Turkey barred Israel from participating in a NATO war exercise this week because of its public's concerns over Israel's offensive in the Gaza Strip this year, Prime Minister Tayyip Erdogan said.
"There are diplomatic sensitivities in the region which we had to take into consideration... and we took into consideration the conscience of our people ... because our people did not want Israel's participation," he told Al Arabiya television.
Turkey, a secular state with a Muslim population, has been a key ally of Israel, but relations have cooled over Erdogan's outspoken criticism of Israel's three-week offensive in the Hamas-ruled Gaza Strip in December and January.
The U.S. State Department on Tuesday objected to Turkey's last-minute decision to exclude Israel from the exercise, which had been due to start on Monday.
The drill was postponed indefinitely after other nations, including the United States and Italy, refused to take part without Israel's air force, diplomatic sources said.
After Turkey announced Israel's exclusion, Syria said it would conduct military exercises with Turkey. Syrian Foreign Minister Walid al-Moualem welcomed Turkey's decision, saying it "reflects the way Turkey regards the Israeli attack in Gaza".
Israel dismissed the Turkish-Syrian announcement.
"This shouldn't come as a surprise in light of the political background of the prime minister, particularly his foreign minister," Israeli security cabinet minister Benny Begin told Israel Radio when asked about the Turkish-Syrian exercises.
"This goes hand in hand with Syria's wish as expressed twice in the past year in President Assad's visits to Tehran, to create a bloc of countries made up of Iran, Syria and Turkey, and they say, also Iraq. This, of course, is of great concern."
CLOSE MILITARY TIES
Turkey and Israel have enjoyed close military cooperation, including Israeli air force training in Turkish air space. The two countries also share intelligence and have strong trade ties, including the sale of important military equipment.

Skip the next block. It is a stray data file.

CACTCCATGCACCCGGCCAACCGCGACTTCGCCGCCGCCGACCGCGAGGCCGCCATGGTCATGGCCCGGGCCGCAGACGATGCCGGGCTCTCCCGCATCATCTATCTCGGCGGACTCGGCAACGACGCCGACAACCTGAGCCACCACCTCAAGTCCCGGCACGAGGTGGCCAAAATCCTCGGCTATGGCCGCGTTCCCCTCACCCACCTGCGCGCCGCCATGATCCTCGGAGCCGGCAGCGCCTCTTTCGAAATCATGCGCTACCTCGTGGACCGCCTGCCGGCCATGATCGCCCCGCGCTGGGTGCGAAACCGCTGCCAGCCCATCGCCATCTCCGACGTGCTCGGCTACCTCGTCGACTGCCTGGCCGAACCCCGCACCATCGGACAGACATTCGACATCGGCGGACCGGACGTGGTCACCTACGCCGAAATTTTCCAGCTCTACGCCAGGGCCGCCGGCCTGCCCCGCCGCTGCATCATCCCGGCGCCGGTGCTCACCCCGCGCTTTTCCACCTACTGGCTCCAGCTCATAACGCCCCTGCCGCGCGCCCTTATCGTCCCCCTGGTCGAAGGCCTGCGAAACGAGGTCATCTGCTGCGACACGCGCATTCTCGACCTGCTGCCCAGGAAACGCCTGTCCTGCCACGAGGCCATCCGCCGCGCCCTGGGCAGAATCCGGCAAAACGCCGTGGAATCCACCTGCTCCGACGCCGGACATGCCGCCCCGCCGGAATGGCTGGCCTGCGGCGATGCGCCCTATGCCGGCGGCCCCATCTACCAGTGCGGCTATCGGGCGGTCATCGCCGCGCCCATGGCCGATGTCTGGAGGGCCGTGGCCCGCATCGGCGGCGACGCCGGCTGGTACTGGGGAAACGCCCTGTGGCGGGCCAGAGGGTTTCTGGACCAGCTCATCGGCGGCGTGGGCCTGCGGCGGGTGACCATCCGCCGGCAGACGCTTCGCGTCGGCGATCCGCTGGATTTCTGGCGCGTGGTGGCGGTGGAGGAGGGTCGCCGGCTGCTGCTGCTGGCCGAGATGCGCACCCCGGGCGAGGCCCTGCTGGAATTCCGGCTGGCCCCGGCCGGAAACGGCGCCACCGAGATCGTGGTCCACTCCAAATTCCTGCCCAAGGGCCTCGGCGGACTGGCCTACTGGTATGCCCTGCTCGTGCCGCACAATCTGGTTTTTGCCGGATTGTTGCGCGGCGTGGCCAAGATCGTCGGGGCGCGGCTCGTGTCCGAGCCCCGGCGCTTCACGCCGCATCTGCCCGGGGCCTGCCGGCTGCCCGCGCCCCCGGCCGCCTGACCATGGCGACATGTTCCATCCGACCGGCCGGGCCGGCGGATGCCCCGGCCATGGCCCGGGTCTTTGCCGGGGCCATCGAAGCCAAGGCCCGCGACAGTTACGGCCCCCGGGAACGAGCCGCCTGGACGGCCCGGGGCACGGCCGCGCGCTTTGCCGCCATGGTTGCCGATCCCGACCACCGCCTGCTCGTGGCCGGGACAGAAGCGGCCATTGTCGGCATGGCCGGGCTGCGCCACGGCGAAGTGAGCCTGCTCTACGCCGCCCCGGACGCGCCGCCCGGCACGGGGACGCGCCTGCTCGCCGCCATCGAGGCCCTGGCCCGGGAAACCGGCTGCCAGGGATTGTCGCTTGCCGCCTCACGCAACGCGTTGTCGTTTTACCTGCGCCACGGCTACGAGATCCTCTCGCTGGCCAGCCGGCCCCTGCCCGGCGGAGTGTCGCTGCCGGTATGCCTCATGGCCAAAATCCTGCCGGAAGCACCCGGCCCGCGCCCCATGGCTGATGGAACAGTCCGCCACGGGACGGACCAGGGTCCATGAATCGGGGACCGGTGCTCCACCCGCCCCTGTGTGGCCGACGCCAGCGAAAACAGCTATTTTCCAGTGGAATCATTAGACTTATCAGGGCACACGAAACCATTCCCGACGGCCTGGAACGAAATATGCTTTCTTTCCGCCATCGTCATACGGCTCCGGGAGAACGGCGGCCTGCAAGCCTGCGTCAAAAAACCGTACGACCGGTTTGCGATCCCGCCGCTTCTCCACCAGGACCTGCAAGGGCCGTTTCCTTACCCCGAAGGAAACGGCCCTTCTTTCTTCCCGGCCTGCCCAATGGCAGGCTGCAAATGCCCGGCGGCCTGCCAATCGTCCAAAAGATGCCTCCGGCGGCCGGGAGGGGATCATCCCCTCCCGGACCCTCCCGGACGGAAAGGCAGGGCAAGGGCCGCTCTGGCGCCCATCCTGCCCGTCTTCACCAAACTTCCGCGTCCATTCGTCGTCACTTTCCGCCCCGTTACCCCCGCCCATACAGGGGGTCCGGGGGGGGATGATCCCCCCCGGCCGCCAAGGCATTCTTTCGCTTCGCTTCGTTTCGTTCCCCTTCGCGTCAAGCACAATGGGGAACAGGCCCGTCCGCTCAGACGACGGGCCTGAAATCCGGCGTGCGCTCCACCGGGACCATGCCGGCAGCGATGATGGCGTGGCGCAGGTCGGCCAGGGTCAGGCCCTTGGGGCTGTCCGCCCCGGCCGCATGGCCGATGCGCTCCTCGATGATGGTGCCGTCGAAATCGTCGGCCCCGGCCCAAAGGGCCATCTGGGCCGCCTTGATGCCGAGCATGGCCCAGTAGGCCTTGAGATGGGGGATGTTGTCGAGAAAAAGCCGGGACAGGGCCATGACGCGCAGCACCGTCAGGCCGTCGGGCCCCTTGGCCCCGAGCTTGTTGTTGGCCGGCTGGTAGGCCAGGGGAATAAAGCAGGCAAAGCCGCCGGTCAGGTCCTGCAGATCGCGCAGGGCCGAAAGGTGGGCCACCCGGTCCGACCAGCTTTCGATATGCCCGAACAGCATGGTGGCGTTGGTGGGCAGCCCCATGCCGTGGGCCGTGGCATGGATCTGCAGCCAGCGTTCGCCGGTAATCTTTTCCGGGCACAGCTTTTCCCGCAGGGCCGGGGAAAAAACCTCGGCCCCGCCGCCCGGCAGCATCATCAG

"All I know is that this is a political decision by the Turks and that the relationship between the Turkish military and the Israeli military remains strong," said an official from a NATO country that had planned to take part in the exercise.
Relations were strained after Erdogan criticised Israel over the Gaza campaign and walked out on Israeli President Shimon Peres at the World Economic Forum in Switzerland in January.
Turkish Foreign Minister Ahmet Davutoglu, previously a policy adviser to Erdogan, has spearheaded the AK Party government's push to boost ties with neighbours including south Caucasus states, Iran, Iraq and Syria.
A U.N. report last month found that both the Israeli armed forces and Hamas militants had committed war crimes in the Gaza conflict, but was more critical of Israel.
A Palestinian rights group says 1,417 Palestinians, including 926 civilians, were killed in the war. Israel has said 709 Palestinian combatants were killed along with 295 civilians and 162 people whose status it was unable to clarify.
Ten Israeli soldiers and three civilians were killed during the conflict, which Israel launched with the declared aim of ending cross-border rocket attacks from the Gaza Strip.
Additional reporting by Dan Williams in Jerusalem and Inal Ersan in Dubai; writing by Paul de Bendern; editing by Andrew Roche